Lawfulness requires conformity with domestic law and that it must be accessible, certain andnot arbitrary. The Court has held that it is permissible for a Contracting Party to restrict thepolitical activity of local government officials. Week Six: The Prohibition of Discrimination This is provided in Article 14 of the Convention. Positive Obligations – There is a requirement for the allegation of discrimination to fall within the ambit of one ofthe substantive rights of the Convention. The justification of the differential treatment mustmeet a legitimate aim and there must be a reasonable relationship of proportionality betweenthe aim and its realisation. Parties must take steps to prevent discrimination. ContractingParties enjoy a considerable margin of appreciation. Conceptual Issues – A breach of Article 14 does not pre-suppose the violation of the rights guaranteed by otherArticles. There is a very general nature of the Article. The right of appeal is outside the scopeof the Convention whether in civil or criminal cases. Differential treatment is justified if it hasan objective aim, derived from the public interest and if the measures of differentiation do notexceed a reasonable relation to that aim. Another, stronger, thesis is that differential treatmentis justified only if, without regard to the purpose of the measure in question, the factsthemselves require or permit differential treatment. Court’s Methodology – Sometimes the Court does not consider the additional complaint concerning discriminationbecause its response to the complaint under the substantive question would constitutereasonable and objective justification in relation to discrimination. Scope – There is no requirement that there is an actual breach of another Convention right. The Courtgenerally takes a broad approach as to whether a claim falls within the ambit of one of thesubstantive articles, and this can become confusing about the outer limits of the operation of aparticular article. Listed – The list of prohibited grounds is not exhaustive but ‘other status’ is prohibited. For this to beprohibited the difference in treatment has to be based on a personal characteristic by whichpersons or groups of persons are distinguishable from each other. Compare themselves –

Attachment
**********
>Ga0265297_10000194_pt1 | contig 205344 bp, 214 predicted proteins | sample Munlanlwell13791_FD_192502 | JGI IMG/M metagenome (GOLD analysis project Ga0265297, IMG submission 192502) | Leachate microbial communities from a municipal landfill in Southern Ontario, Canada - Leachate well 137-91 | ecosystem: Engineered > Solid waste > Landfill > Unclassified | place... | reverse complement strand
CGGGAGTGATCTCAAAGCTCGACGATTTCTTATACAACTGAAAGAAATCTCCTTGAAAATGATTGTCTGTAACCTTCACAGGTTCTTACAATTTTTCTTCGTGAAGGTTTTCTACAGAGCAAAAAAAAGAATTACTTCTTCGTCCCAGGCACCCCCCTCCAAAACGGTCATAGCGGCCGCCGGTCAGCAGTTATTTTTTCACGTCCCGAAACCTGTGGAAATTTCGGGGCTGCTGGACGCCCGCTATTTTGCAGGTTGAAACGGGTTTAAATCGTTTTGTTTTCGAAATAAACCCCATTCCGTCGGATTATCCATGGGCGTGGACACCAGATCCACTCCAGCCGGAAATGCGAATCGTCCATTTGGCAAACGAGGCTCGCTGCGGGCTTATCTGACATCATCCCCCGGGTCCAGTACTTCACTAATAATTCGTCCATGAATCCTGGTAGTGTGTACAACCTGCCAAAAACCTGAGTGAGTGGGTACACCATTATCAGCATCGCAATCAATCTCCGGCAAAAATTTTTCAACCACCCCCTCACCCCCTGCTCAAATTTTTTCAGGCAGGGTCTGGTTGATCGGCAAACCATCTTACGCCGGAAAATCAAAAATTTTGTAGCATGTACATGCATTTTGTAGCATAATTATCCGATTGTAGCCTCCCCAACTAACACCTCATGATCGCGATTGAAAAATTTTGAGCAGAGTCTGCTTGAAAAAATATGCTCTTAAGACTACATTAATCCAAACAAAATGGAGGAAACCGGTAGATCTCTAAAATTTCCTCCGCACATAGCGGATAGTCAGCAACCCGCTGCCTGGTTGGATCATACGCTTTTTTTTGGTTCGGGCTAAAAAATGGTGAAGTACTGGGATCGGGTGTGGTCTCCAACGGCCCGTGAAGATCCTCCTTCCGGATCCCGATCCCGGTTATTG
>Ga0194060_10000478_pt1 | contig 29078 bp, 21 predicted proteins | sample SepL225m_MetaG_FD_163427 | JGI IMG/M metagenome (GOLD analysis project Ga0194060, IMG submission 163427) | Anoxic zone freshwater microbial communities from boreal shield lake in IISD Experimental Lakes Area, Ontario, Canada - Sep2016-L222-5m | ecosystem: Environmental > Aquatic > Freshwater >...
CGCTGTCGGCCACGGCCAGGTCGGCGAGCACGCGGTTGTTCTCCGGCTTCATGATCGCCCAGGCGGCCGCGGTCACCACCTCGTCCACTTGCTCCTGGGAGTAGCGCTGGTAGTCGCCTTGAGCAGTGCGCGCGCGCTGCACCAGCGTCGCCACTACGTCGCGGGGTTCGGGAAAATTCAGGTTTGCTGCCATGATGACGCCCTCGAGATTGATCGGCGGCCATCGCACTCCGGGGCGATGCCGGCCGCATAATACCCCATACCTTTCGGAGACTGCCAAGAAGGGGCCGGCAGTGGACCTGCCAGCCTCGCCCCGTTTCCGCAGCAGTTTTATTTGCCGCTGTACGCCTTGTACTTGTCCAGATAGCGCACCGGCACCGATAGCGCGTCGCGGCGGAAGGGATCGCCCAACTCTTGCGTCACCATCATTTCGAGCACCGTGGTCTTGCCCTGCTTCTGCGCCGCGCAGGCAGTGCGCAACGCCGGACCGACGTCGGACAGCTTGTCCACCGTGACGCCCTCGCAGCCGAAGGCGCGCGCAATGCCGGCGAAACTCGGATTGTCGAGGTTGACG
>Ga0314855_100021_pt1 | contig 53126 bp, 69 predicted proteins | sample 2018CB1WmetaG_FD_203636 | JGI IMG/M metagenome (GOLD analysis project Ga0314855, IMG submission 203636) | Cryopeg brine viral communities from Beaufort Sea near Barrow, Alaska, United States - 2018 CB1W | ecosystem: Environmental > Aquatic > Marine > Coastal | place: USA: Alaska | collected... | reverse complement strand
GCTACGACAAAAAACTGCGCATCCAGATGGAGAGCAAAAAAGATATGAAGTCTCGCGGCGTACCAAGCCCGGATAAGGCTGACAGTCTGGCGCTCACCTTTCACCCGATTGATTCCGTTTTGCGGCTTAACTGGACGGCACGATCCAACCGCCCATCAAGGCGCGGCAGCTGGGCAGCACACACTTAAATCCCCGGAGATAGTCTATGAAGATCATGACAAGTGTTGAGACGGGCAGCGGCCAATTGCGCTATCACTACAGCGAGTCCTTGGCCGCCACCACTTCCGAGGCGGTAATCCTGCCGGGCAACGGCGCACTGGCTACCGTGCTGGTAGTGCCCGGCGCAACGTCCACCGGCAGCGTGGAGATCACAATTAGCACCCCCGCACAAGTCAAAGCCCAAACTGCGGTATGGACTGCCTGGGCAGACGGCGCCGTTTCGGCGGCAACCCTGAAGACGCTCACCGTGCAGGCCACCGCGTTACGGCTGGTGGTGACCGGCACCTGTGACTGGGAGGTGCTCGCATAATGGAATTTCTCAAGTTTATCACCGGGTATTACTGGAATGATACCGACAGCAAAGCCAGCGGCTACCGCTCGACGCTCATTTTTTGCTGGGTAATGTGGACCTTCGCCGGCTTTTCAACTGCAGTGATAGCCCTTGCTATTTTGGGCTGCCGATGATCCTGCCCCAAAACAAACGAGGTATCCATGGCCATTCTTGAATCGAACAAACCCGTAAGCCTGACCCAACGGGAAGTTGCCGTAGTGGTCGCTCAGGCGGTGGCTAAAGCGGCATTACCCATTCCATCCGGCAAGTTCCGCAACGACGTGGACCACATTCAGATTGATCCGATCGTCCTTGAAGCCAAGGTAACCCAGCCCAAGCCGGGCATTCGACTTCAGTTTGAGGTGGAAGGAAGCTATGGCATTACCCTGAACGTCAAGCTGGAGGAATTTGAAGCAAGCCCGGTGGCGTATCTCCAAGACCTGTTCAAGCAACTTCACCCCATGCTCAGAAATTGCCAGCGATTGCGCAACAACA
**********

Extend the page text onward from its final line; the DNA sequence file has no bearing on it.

The Court asks whether the situation is a similar situation or in relatively similar situation.This enables the Court to determine a less favourable treatment. The situation must beanalogous in all material respects so that it can properly be concluded. Objective and Reasonable Justification – A State must show the nature of the legitimate aim it is pursuing but also convincingevidence the link between the legitimate aim pursued and the differential treatmentchallenged by the applicant. The margin of appreciation will vary according to thecircumstances. Certain grounds of discrimination are inherently suspect and will be subject toparticularly careful scrutiny. Discrimination and Minorities – There is recognition that minorities need special and collective protection if their humanrights are to be respected. Burden of Proof – The applicant has to prove that there has been a difference of treatment and then therespondent State has to prove that the difference in treatment can be justified. Protocol 12 – Adds a general prohibition of discrimination to the prohibition of discrimination in relation torights within the ambit of the Convention. It is more focussed on the recognition of a right ofequality.